It's just your average Sunday in the New York Times, still lost in trying to evaluate the Reagan legacy, in this case, the new Richard Reeves book. An old MRC colleague e-mailed to note that in the Times Book Review, Adrian Wooldridge of the Economist, a man who's written a book about the conservative movement in America, still manages to accuse Ronald Reagan of being a wild-eyed lunatic:
ABC News is reporting that Bob Woodruff, one of the just-named anchors of "World News Tonight," who has traveled intensely in the new job, has been seriously injured in Iraq, as was his cameraman. The tone does not sound good. It would be a good day for prayers.
Buried a little inside my Prince William weekly section of the Washington Post on Thursday was a story by Michael D. Shear touting the boldness of new Virginia Gov. Tim Kaine, who will provide the Democratic response to President Bush's State of the Union this week. The headline is "Kaine Going Boldly Where Few Dare to Tread." This is becoming a habit. Remember Shear is the same "objective" reporter who touted Gov.
Since we're on the subject of John Kerry and his "Band of Brothers," one of the real propaganda lines of the Kerry campaign was the story of Jim Rassmann, the man who John Kerry legendarily pulled on his Swift Boat to save him from being shot. Part of that legend was always to insist that Rassmann, who began campaigning with Kerry to give him a boost right before the Iowa caucuses, was largely apolitical, but a Republican voter. The media pushed that line hard, no investigation required.
Since it's a slow posting day, allow me to note how the NPR show "On The Media" aired a typically liberal commentary last weekend attacking CNSNews.com (a project of the MRC) for investigating Rep. John Murtha's military record. (Forget the idea that the show is "pro-journalism." They're obviously "pro-journalism that aids the liberal cause, anti-journalism that doesn't.") Co-host Brooke Gladstone attacked the story as "arson," not reporting:
Two-thirds of the way into Oprah's apologizing-for-James-Frey show yesterday, New York Times columnist Frank Rich came on to bash Bush. Invited on to revisit his latest Times column, Rich said Frey and Bush, like Nick Lachey's and Jessica Simpson's MTV-televised marriage (followed by divorce), were both part of an age of undermining reality:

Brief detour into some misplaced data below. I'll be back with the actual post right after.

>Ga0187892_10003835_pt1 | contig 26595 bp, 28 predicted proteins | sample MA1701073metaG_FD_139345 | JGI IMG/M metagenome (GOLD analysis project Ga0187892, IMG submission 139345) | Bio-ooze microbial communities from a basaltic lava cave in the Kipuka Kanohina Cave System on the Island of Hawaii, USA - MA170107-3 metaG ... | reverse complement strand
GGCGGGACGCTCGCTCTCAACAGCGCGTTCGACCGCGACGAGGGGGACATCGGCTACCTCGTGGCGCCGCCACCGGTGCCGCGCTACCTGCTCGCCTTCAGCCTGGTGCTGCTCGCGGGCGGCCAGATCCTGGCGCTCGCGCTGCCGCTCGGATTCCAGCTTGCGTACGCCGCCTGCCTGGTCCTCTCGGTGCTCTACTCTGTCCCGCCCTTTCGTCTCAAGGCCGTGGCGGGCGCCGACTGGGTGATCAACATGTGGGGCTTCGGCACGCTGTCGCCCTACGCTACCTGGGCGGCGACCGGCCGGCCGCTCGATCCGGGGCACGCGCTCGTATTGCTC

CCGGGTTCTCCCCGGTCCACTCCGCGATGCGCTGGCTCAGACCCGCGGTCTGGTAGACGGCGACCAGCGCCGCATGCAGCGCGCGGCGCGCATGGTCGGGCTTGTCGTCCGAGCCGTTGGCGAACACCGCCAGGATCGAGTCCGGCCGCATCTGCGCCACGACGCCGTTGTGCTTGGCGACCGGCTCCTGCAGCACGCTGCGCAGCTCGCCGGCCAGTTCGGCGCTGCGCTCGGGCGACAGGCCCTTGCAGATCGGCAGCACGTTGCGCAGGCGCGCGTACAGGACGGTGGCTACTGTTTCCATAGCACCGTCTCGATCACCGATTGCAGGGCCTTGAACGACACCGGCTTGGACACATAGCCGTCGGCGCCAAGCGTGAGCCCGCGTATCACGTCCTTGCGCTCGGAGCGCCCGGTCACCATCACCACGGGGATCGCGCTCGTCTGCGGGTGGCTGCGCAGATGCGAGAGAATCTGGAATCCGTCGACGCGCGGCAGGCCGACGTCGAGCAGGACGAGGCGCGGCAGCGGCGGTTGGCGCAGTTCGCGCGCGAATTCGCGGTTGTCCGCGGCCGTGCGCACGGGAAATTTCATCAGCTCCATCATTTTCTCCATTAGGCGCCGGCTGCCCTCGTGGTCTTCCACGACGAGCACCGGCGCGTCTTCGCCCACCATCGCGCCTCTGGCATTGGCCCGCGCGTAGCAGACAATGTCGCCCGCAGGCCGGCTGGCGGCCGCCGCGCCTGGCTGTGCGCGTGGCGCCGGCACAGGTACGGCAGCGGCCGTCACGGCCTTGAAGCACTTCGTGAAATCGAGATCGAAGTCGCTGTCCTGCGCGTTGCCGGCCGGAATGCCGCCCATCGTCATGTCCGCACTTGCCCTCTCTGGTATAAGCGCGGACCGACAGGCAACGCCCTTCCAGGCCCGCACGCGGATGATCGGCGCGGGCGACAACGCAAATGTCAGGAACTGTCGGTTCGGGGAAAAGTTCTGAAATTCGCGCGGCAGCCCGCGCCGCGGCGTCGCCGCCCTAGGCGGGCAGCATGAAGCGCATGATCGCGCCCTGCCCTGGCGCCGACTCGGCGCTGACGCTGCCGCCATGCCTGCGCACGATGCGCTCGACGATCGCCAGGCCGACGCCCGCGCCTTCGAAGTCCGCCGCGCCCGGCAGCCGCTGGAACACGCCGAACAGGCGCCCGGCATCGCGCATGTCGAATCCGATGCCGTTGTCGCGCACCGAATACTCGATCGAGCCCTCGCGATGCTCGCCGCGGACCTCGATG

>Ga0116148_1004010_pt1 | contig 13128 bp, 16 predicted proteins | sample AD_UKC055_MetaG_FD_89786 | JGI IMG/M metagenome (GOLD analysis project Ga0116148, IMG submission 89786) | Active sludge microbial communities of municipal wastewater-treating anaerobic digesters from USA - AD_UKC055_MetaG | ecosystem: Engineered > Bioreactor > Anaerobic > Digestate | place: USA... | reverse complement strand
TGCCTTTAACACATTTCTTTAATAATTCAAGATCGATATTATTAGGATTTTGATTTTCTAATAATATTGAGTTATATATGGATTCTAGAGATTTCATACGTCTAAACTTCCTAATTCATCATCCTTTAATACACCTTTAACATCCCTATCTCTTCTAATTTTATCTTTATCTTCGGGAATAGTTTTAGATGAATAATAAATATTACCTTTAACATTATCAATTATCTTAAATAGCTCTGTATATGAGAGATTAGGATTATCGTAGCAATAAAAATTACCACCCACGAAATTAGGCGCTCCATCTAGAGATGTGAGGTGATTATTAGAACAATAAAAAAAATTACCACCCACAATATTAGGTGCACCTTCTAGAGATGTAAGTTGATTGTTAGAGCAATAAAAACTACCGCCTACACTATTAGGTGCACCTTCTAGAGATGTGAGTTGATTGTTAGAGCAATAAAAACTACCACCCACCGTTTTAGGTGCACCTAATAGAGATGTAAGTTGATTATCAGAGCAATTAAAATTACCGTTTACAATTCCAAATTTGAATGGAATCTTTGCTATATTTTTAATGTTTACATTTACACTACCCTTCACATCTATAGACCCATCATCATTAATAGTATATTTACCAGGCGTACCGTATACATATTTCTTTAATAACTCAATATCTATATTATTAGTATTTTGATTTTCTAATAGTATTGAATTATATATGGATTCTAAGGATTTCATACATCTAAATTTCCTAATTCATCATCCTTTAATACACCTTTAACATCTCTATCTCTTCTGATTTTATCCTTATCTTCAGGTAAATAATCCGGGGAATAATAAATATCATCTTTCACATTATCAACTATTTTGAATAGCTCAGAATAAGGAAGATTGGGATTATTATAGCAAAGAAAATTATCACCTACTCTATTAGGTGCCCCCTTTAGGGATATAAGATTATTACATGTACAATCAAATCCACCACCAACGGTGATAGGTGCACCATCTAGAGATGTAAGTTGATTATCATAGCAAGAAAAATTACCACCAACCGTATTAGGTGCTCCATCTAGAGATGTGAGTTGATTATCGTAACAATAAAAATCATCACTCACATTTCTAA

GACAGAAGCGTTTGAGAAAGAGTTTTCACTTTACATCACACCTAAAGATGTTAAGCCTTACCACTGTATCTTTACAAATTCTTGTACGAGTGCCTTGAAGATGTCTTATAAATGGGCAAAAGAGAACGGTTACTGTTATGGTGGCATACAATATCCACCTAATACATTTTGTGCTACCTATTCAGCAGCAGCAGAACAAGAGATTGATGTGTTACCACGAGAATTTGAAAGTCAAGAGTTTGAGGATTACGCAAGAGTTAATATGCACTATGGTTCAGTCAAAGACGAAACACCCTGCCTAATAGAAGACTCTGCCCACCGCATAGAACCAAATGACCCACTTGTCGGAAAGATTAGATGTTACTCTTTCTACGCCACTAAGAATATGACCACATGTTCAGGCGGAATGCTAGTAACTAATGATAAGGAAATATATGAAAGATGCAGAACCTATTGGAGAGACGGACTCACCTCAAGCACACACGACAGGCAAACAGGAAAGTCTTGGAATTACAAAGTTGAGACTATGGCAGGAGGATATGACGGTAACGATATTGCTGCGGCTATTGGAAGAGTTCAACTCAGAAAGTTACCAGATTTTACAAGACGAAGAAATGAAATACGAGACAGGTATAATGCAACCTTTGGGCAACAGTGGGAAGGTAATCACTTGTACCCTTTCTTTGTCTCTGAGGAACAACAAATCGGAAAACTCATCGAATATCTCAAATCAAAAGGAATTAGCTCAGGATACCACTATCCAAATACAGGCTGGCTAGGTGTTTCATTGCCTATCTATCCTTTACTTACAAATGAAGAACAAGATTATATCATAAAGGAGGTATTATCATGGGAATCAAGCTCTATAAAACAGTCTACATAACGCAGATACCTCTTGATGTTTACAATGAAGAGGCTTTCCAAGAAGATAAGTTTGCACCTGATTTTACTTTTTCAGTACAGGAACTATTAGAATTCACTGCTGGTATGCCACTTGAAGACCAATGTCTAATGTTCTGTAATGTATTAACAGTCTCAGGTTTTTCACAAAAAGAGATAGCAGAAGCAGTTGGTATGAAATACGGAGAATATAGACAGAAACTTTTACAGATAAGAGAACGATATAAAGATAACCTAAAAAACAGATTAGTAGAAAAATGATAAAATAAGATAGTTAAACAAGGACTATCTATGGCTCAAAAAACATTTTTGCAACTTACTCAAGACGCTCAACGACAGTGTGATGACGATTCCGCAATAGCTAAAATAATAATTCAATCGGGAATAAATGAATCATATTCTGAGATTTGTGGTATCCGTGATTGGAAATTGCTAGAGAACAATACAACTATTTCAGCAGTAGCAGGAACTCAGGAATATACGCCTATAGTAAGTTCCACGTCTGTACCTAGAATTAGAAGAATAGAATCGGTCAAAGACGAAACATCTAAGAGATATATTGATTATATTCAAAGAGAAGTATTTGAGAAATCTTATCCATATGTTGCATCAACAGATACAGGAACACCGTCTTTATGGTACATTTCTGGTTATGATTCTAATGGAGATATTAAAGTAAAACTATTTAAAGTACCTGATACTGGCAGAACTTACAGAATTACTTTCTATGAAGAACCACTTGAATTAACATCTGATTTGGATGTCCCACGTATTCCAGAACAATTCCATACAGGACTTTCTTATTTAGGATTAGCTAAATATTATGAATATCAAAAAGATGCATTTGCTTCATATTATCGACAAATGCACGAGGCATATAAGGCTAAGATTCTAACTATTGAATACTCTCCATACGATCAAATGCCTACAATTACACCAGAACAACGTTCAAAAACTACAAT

Over at Slate, Mickey Kaus went to town on the newest proof of the tick-tight relationship of NBC Washington Bureau Chief Tim Russert and James Carville, embarrassing "he just groped Gennifer Flowers in a bar" Clinton spinner. Russert has now created his own personal Washington ethical scandal:
Liberals twirl in circles of frustration that conservatives get a chance to speak their nonsense in news stories, that "objectivity" is merely a blend of sense and nonsense, information and misinformation. But on Hamas, liberal media outlets are routinely practicing senseless "objectivity," using distancing language that it is a group "described by U. S.
For those who are not well-acquainted with Los Angeles Times columnist Joel Stein, the "humorist" who wants "no parades" for the troops, there is a bit of an MRC dossier on him going back to his days as a quirky Time writer:
Over at NRO, Jay Nordlinger is on his annual jaunt to observe the global hoi polloi at Davos, Switzerland, but he has a telling tidbit of New York Times bias if you keep with it. Apparently, it's surprising that the President is reading books again, even those distasteful tomes about the dark days of mass murder in the communist bloc:
Brent Baker's dispatch on ABC's "Nightline" showed a dramatic liberal bias, with ABC providing left-wing comedians Kathy Griffin and Al Franken a platform to mock more conservative performers like Mel Gibson and Rush Limbaugh for not doing their part to entertain troops on the USO circuit.
As Harry Belafonte proclaimed at Duke University that American policies were based on "the demise of the poor," and Sen. Barack Obama declared on ABC that the GOP has "a very narrow agenda that advantages the most powerful," what about their own cozy fortunes?
Laura Ingraham noted today a report from the Wall Street Journal. Belafonte’s suffering from declining millionaire real-estate values: